« Reply #21 on: July 10, 2022, 16:55 »
0
So you're saying poor stock footage is easier to create than high quality stock footage? What a novel concept, I wonder why nobody has discovered that before. If you're using that qualifier then of course, but you didn't. And without it, vertical stock footage is no different than horizontal stock footage. Bad footage is different to good footage, yes, but just because footage is vertical, doesn't automatically mean it's bad. I'm sure there's plenty of good vertical footage that is considerably better than bad horizontal footage... and all you need to shoot that bad horizontal footage, is a mobile phone and minimal skills.

That's a truism.

I don't see too many video creators flipping their expensive gear, shooting in D-Log or raw, spending time editing vertical videos, when they could use those skills and gear to shoot quality horizontal videos that may sell for much more than $2.

Vertical video is meant to be shot and seen on a mobile phone.

The quality and the skills needed for this use are minimal. Anyone can do it. Minimal efforts and investments are needed and anyone can compete.

That's not the case for videos intended for movies, TV, etc where the expectations are much higher than from a cheap Facebook ad.
« Last Edit: July 10, 2022, 17:04 by Zero Talent »

« Reply #22 on: July 10, 2022, 17:04 »
+1
Social media and blogs also use horizontal footage.

Personally, I see one of the biggest uses for vertical footage in those large screens for trade shows, shop windows or trainstations and airports. And you want good quality for that.

Every tool has its uses and I certainly enjoy my iphone, but for longterm quality stock, even vertical video buyers will appreciate good cameras and professional light.

I do hope Adobe promotes the s***  out of it and we finally see an uptick in video sales from Adobe.
« Last Edit: July 10, 2022, 17:12 by cobalt »

Milleflore

« Reply #23 on: July 11, 2022, 05:19 »
0
So you're saying poor stock footage is easier to create than high quality stock footage? What a novel concept, I wonder why nobody has discovered that before. If you're using that qualifier then of course, but you didn't. And without it, vertical stock footage is no different than horizontal stock footage. Bad footage is different to good footage, yes, but just because footage is vertical, doesn't automatically mean it's bad. I'm sure there's plenty of good vertical footage that is considerably better than bad horizontal footage... and all you need to shoot that bad horizontal footage, is a mobile phone and minimal skills.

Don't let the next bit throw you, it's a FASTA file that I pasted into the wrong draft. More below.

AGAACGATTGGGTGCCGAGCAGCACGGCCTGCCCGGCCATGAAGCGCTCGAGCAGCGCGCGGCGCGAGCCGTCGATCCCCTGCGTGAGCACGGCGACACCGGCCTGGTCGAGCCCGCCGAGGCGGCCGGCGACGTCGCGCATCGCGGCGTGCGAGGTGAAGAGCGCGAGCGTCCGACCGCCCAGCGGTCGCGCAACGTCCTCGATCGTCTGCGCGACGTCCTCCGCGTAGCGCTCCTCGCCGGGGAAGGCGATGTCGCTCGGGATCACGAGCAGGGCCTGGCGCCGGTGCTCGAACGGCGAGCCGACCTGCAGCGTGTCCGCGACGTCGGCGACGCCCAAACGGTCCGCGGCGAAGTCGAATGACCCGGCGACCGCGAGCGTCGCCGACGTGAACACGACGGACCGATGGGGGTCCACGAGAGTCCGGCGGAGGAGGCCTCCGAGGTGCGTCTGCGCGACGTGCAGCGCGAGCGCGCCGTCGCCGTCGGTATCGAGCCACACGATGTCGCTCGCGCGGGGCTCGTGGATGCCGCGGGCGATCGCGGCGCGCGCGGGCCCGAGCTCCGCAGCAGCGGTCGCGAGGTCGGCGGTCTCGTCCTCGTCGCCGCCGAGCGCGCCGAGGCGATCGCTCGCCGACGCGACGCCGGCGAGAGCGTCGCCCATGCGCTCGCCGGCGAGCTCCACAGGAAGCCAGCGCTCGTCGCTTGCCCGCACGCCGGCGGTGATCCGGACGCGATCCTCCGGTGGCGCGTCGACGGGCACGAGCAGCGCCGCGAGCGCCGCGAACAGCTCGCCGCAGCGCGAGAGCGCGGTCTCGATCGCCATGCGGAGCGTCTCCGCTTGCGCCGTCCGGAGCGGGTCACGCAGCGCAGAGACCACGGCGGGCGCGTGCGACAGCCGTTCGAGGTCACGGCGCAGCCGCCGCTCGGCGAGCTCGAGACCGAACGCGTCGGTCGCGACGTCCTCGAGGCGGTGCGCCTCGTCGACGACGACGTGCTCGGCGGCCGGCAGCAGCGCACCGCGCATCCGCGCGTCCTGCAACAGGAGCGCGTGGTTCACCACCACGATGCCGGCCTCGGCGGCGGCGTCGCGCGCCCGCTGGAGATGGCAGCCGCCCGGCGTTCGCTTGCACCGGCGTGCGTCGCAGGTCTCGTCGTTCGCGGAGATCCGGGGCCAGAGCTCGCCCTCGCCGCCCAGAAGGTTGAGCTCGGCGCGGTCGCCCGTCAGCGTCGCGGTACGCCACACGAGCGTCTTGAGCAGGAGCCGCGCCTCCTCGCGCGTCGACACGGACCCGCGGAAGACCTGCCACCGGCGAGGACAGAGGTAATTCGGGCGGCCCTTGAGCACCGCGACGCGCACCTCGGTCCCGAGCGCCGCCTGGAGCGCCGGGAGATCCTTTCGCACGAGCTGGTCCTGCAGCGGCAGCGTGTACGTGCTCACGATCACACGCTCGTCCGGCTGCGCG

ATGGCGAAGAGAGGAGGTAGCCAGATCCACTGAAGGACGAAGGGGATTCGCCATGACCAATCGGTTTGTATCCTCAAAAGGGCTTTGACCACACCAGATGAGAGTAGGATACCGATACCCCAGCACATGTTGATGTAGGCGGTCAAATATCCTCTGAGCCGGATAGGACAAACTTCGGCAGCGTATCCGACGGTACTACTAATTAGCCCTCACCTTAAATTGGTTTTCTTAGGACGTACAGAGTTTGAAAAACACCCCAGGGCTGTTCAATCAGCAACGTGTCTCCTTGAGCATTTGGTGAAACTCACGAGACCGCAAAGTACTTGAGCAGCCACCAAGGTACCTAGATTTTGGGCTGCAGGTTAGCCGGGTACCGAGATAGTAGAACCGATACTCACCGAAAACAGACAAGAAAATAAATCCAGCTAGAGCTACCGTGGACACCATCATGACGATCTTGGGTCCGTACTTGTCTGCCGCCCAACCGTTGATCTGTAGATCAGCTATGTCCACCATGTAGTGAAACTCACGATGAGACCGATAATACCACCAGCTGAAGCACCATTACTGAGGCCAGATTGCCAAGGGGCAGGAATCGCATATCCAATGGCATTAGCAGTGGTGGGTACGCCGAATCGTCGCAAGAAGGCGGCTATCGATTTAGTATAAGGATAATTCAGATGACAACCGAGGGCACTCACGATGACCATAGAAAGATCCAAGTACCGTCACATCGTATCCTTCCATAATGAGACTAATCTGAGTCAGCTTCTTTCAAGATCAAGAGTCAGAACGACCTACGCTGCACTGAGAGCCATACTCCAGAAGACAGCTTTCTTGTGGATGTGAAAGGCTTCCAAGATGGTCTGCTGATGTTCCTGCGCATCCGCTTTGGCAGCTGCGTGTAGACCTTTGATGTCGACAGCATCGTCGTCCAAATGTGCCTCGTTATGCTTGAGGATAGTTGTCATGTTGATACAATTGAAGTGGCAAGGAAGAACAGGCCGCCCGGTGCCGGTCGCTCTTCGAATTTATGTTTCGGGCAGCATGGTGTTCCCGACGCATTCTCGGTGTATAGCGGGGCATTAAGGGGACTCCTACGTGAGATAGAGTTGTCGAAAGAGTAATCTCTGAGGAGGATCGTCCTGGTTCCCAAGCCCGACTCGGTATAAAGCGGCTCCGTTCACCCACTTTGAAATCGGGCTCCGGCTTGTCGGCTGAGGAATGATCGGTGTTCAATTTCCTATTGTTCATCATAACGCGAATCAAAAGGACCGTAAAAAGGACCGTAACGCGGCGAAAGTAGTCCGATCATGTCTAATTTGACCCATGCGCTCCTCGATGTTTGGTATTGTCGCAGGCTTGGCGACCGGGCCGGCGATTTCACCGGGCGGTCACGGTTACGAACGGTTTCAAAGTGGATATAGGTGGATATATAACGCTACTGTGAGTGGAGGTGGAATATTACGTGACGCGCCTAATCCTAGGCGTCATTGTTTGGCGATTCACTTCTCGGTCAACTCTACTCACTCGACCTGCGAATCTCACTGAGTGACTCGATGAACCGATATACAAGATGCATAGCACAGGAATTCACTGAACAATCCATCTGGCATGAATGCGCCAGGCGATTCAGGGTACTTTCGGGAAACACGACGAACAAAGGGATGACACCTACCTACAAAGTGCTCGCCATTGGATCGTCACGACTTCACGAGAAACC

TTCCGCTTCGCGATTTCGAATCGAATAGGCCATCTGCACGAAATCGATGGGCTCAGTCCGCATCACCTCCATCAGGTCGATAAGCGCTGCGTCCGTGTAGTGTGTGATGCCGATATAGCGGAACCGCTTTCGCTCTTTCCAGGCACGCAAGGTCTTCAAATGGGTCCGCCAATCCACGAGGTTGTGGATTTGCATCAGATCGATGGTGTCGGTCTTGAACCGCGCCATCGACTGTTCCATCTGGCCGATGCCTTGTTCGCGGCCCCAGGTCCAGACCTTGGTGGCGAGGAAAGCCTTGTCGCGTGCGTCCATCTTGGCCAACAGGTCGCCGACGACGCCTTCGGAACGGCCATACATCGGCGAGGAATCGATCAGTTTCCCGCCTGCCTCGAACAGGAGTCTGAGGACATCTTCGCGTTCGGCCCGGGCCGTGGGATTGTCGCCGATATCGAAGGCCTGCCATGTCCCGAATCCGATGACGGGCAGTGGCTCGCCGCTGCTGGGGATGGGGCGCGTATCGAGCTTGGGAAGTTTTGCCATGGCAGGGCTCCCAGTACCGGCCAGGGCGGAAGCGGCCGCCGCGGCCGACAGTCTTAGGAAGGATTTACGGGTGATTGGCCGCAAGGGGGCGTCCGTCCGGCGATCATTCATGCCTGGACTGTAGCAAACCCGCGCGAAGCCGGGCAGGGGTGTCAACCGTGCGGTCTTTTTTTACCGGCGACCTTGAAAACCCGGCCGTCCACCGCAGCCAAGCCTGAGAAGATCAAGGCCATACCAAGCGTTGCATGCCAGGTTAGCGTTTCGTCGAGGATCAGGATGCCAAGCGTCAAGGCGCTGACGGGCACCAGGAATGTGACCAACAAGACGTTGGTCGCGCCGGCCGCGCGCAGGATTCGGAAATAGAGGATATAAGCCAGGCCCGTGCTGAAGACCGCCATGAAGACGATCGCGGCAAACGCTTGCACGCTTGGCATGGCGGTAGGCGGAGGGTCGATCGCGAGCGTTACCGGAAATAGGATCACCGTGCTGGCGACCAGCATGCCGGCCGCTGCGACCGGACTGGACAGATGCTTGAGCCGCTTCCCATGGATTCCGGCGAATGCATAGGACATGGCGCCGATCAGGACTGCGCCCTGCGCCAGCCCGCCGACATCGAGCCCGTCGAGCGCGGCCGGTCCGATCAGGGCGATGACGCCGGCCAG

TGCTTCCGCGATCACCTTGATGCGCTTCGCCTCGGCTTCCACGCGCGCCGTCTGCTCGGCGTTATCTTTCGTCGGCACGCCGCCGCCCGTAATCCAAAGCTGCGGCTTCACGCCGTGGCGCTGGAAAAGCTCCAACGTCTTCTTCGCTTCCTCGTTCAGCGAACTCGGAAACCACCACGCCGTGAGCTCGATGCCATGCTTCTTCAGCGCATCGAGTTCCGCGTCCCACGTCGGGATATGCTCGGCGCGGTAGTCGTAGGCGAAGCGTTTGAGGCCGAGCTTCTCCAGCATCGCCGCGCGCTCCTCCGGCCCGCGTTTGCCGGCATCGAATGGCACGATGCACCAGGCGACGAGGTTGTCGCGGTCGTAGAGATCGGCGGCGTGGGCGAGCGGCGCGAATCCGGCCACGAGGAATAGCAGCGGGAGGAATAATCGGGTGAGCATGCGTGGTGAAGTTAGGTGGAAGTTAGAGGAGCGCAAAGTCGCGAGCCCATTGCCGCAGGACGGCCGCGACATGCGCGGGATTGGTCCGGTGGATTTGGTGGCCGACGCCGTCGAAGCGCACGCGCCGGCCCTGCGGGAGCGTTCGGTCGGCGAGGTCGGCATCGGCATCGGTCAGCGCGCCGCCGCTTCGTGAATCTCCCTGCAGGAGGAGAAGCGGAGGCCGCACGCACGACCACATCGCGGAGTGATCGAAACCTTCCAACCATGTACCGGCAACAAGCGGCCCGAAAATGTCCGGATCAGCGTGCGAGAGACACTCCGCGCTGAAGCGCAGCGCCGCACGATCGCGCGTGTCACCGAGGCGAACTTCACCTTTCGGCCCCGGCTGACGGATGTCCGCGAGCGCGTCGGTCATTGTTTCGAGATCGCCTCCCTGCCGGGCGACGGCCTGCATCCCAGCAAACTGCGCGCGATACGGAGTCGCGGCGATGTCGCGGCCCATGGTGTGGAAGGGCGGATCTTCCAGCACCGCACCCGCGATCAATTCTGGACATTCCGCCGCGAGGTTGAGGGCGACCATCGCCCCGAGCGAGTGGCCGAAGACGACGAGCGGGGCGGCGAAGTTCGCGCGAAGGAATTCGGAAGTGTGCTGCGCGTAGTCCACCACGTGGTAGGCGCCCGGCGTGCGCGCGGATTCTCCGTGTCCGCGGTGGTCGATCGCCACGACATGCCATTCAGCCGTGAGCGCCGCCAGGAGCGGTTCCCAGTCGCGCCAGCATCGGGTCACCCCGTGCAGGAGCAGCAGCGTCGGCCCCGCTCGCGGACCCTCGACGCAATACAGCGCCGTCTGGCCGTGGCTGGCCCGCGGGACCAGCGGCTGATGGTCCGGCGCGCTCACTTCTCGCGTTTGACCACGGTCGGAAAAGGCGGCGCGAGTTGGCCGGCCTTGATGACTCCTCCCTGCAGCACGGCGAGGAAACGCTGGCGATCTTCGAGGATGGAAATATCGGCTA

That's a truism.

I don't see too many video creators flipping their expensive gear, shooting in D-Log or raw, spending time editing vertical videos, when they could use those skills and gear to shoot quality horizontal videos that may sell for much more than $2.

Vertical video is meant to be shot and seen on a mobile phone.

The quality and the skills needed for this use are minimal. Anyone can do it. Minimal efforts and investments are needed and anyone can compete.

That's not the case for videos intended for movies, TV, etc where the expectations are much higher than from a cheap Facebook ad.

I agree.

A few years ago, vertical video came in when Instagram started IGTV.  Both P5 and SS started promoting them in their blogs so I made about 20 of them and uploaded them to both of those agencies at the time. I sold a couple over the years, but I don't consider them to be a high return market.

Vertical videos now used on social media such as Pinterest and Instagram are typically cell phone shots made by the user. Advertisers on those platforms also use them, but they can be produced very cheaply as well. Some may want extra shots such as waves on the beach, or sunsets or whatever, but it doesn't seem to be a big demand.

I found a larger and more lucrative market outside of microstock by selling directly to other type of buyers. I started off by offering my services for custom animated video for Etsy sellers. They need them for their listings. Etsy heavily promotes using videos in listings now.  Custom work is very time-consuming, so I switched to just making animated video and stop motion templates using platforms where the buyer can easily edit and add their own text and logos, etc. This has been much more lucrative for me.


wds

« Reply #24 on: July 11, 2022, 09:07 »
+3
I'm waiting for diagonal video created by people who don't hold their phones quite straight. I guess if enough people do that it will become a new video format. :)